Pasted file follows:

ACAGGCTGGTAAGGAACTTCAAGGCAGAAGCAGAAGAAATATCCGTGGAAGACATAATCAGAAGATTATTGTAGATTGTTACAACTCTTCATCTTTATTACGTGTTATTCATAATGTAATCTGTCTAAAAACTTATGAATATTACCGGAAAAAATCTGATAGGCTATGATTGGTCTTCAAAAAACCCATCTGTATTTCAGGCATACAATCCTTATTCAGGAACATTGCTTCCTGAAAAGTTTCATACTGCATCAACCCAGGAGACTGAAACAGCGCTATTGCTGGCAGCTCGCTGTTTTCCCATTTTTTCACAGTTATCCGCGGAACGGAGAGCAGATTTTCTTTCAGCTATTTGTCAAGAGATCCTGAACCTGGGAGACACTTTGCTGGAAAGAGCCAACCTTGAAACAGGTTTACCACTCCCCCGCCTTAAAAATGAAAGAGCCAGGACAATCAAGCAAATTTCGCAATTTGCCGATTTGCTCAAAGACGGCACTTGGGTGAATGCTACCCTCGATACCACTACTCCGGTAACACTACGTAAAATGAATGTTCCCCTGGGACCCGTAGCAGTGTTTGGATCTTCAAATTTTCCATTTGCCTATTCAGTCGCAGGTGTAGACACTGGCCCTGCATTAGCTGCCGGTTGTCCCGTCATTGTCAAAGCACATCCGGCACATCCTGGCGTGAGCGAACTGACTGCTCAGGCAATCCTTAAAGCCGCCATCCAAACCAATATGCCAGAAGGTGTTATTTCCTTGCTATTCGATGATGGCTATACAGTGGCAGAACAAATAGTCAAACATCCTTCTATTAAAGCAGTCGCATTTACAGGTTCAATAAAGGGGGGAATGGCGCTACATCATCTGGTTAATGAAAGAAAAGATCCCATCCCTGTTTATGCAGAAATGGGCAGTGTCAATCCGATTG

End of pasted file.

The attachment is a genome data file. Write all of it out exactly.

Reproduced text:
ACAGGCTGGTAAGGAACTTCAAGGCAGAAGCAGAAGAAATATCCGTGGAAGACATAATCAGAAGATTATTGTAGATTGTTACAACTCTTCATCTTTATTACGTGTTATTCATAATGTAATCTGTCTAAAAACTTATGAATATTACCGGAAAAAATCTGATAGGCTATGATTGGTCTTCAAAAAACCCATCTGTATTTCAGGCATACAATCCTTATTCAGGAACATTGCTTCCTGAAAAGTTTCATACTGCATCAACCCAGGAGACTGAAACAGCGCTATTGCTGGCAGCTCGCTGTTTTCCCATTTTTTCACAGTTATCCGCGGAACGGAGAGCAGATTTTCTTTCAGCTATTTGTCAAGAGATCCTGAACCTGGGAGACACTTTGCTGGAAAGAGCCAACCTTGAAACAGGTTTACCACTCCCCCGCCTTAAAAATGAAAGAGCCAGGACAATCAAGCAAATTTCGCAATTTGCCGATTTGCTCAAAGACGGCACTTGGGTGAATGCTACCCTCGATACCACTACTCCGGTAACACTACGTAAAATGAATGTTCCCCTGGGACCCGTAGCAGTGTTTGGATCTTCAAATTTTCCATTTGCCTATTCAGTCGCAGGTGTAGACACTGGCCCTGCATTAGCTGCCGGTTGTCCCGTCATTGTCAAAGCACATCCGGCACATCCTGGCGTGAGCGAACTGACTGCTCAGGCAATCCTTAAAGCCGCCATCCAAACCAATATGCCAGAAGGTGTTATTTCCTTGCTATTCGATGATGGCTATACAGTGGCAGAACAAATAGTCAAACATCCTTCTATTAAAGCAGTCGCATTTACAGGTTCAATAAAGGGGGGAATGGCGCTACATCATCTGGTTAATGAAAGAAAAGATCCCATCCCTGTTTATGCAGAAATGGGCAGTGTCAATCCGATTG